Logan Elm State Memorial was established by the Ohio State Archaeological and Historical Society in 1912 to preserve the memory of Chief Logan and the site and tree where he delivered his speech. Since then, it has served as both a historic site to remember Chief Logan, other Native Americans, and early white settlers in the vicinity and a community park. Today, the Pickaway County Park District works with the Ohio History Connection, successor to the Ohio State Archaeological and Historical Society, to preserve and maintain the park on behalf of the citizens of Pickaway County and Ohio, and the Seneca-Cayuga Tribe, the tribal descendants of Chief Logan, and other Native Americans.
About Chief Logan
Born around 1730 in the village of Shamokin, in modern day Pennsylvania, Chief Logan was the son of renowned Cayuga chief, Shikellimus. Chief Logan came of age during a time of intense conflict and devastation for Native American peoples. Ravaged by European diseases, forced from their land, and embroiled in constant struggles with the British and French, Native Americans fought for the survival of their people and culture.
During what came to be known as the French and Indian Wars, most Native Americans sided with the French. Chief Logan remained neutral, which caused him and a few others to be castigated by his tribe. In response, Chief Logan set up a separate community and named the group “Mingo,” meaning “chiefs, all and warriors, all.” In this new setting, Chief Logan became popular for his hospitality and generosity, much like his father. Forced to resettle numerous times in his life, by the 1770s, Chief Logan resided in the Ohio valley. At this time, relations between Native Americans and white settlers were particularly contentious. In 1774, Shawnee chief Pucksinwah, appealed to Chief Logan to help align the tribes against the English. Chief Logan refused and, instead, advocated peace and diplomacy as more practical solutions.
The spring of 1774 marked a time of complete devastation for Chief Logan. Twelve of Chief Logan's relatives including his brother, sister, and wife were murdered by a band of white men at Yellow Creek along the Ohio River. This deplorable and unprovoked attack provided the impetus for what would become his famous speech.
After losing his family and fellow tribe members, Chief Logan no longer advocated peace and diplomacy with the English. Instead, Chief Logan actively fought for the preservation of his people’s community and lands in Ohio. He led several attacks on frontier settlements, which prompted Lord Dunmore, Colonial Governor of Virginia, to send troops to fight the Native Americans. Called Lord Dunmore's War, the Native Americans fought valiantly, but were eventually defeated. When the two sides met near Chillicothe to determine peace terms, Chief Logan refused to attend. Instead, he sent a speech to Lord Dunmore, which came to be known as “Logan’s Lament.”
After Lord Dunmore’s War, much of Chief Logan’s life and activities remain a mystery and continue to be debated by scholars. It is thought that Chief Logan spent the remainder of his life trying to preserve his people’s place in the Ohio Country. On June 17, 1791, at the approximate age of fifty, Chief Logan was murdered near his home by an unknown assassin.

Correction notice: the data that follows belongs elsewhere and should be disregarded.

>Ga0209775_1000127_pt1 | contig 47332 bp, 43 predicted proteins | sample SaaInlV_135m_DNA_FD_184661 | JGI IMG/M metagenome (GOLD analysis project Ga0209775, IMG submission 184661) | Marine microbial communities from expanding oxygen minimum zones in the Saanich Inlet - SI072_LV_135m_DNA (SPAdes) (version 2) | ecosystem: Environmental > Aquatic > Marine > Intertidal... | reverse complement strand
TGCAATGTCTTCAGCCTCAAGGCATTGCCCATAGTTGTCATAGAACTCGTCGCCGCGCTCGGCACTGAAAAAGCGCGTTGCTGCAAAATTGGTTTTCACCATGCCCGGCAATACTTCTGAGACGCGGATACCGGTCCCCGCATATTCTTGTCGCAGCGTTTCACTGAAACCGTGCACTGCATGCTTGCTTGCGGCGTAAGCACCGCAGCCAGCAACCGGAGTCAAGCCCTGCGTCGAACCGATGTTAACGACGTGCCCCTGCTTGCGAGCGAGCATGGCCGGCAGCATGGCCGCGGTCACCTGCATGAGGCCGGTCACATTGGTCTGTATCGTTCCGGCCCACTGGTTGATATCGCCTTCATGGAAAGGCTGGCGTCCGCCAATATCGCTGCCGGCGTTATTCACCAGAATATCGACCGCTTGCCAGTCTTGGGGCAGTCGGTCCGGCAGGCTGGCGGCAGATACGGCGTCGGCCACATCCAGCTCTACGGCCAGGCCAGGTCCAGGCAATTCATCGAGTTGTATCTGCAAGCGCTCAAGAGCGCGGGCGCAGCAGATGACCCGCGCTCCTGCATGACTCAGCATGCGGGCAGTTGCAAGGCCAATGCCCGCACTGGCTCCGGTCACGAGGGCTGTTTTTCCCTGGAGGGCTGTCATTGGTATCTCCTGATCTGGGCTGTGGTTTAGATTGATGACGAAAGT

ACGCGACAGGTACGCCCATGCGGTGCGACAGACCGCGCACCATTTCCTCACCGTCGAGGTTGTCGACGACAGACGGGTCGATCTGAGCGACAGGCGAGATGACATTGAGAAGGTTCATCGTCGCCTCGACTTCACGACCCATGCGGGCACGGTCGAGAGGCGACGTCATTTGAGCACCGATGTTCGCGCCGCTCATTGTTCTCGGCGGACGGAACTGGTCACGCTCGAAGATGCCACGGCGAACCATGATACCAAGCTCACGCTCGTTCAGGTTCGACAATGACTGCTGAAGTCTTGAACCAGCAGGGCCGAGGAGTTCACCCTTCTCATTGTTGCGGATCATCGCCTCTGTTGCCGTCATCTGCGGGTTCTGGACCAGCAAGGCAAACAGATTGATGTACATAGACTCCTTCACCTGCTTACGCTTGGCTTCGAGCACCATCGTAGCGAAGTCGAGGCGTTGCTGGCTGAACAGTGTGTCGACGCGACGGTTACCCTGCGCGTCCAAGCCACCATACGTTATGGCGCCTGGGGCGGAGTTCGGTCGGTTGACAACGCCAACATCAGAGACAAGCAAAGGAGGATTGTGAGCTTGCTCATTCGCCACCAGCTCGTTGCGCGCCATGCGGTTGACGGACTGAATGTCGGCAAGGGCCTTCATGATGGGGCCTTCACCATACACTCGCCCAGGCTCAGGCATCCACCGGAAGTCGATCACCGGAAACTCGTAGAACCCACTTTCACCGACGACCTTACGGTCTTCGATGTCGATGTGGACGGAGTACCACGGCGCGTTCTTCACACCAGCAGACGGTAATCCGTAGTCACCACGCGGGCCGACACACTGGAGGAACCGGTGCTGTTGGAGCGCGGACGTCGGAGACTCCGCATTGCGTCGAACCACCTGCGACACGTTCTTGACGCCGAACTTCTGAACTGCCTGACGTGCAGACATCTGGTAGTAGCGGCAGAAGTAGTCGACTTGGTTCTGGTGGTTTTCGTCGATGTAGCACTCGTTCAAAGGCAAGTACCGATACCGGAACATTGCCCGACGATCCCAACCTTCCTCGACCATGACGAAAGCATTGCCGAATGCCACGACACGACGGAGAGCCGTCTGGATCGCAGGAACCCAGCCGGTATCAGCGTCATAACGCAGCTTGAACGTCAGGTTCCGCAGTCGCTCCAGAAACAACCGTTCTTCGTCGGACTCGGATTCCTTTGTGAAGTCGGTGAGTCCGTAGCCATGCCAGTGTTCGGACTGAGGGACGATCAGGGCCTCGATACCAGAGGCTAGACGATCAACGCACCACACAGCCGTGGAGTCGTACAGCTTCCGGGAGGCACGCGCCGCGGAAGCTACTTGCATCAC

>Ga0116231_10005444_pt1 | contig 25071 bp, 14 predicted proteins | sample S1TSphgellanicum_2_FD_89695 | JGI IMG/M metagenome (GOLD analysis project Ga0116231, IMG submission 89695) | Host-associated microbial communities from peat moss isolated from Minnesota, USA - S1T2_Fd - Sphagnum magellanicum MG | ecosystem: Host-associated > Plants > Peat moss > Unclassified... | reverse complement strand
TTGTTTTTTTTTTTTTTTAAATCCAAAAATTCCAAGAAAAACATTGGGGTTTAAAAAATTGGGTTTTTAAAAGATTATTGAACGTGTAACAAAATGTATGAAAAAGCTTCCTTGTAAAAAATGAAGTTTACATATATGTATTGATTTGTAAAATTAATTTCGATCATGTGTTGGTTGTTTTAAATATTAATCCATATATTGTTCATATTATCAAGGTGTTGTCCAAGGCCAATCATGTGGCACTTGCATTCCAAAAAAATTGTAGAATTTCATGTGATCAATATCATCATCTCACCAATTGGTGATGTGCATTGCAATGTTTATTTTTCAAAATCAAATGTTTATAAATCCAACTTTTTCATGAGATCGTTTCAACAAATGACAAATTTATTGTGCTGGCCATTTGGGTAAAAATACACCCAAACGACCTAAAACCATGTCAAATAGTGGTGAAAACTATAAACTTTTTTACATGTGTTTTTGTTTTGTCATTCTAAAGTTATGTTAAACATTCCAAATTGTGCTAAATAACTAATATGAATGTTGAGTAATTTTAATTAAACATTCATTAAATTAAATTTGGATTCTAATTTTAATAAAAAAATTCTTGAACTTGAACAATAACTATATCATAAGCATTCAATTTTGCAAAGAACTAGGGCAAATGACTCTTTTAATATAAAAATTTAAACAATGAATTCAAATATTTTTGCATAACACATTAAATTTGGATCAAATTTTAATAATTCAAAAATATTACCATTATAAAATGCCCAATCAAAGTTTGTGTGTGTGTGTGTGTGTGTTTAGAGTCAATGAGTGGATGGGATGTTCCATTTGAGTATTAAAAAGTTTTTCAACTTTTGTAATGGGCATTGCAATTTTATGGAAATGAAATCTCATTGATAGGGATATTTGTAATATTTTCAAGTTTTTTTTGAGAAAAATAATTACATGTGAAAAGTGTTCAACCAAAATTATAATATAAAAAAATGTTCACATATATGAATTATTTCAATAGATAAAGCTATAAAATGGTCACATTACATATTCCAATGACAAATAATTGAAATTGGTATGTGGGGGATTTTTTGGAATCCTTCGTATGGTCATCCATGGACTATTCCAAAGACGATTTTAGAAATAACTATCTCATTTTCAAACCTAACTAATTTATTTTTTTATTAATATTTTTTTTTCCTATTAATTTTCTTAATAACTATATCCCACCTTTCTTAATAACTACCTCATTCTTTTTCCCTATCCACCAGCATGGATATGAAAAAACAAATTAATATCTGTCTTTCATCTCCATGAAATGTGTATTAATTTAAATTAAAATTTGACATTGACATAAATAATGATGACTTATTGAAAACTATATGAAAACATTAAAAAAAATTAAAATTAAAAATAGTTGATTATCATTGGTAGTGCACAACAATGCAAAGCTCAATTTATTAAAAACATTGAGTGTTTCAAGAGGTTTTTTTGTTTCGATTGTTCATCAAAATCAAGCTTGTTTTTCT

Chief Logan’s Speech
Chief Logan’s speech was very well known at the time as it was widely printed in colonial newspapers in 1775. President Thomas Jefferson assured the speech’s place in history when he included it in the manuscript of his book Notes on the State of Virginia, completed in 1781 and first published in English in 1787.
“I appeal to any white man to say, if ever he entered Logan's cabin hungry, and he gave him not meat; if ever he came cold and naked, and he clothed him not. During the course of the last long and bloody war, Logan remained idle in his cabin, an advocate for peace. Such was my love for the whites, that my countrymen pointed as they passed, and said, Logan is the friend of the white men. I have even thought to live with you but for the injuries of one man. Col. Cresap, the last spring, in cold blood, and unprovoked, murdered all the relations of Logan, not sparing even my women and children. There runs not a drop of my blood in the veins of any living creature. This has called on me for revenge. I have sought it: I have killed many: I have fully glutted my vengeance. For my country, I rejoice at the beams of peace. But do not harbour a thought that mine is the joy of fear. Logan never felt fear. He will not turn on his heel to save his life. Who is there to mourn for Logan? Not one.”
Sources and Further Reading
Eckert, A. W., (1995). That Dark and Bloody River: Chronicles of the Ohio River Valley. Bantam Books. New York.
Jefferson, Thomas. An Appendix to the Notes on Virginia Relative to the murder of Logan's Family. Philadelphia: Printed by Samuel H. Smith., 1800.
---. Notes on the State of Virginia. 1787. Chapel Hill: U of North Carolina P, 1955.
“Logan.” Ohio History Central: An Online Encyclopedia of Ohio History. http://www.ohiohistorycentral.org/entry.php?rec=498
Toth, Barbara. “Talgayeeta: Pacifist to Warrior.” The Early American Review 9.3 (Summer/Fall 2010). http://www.earlyamerica.com/review/2010_summer_fall/talgayeeta.html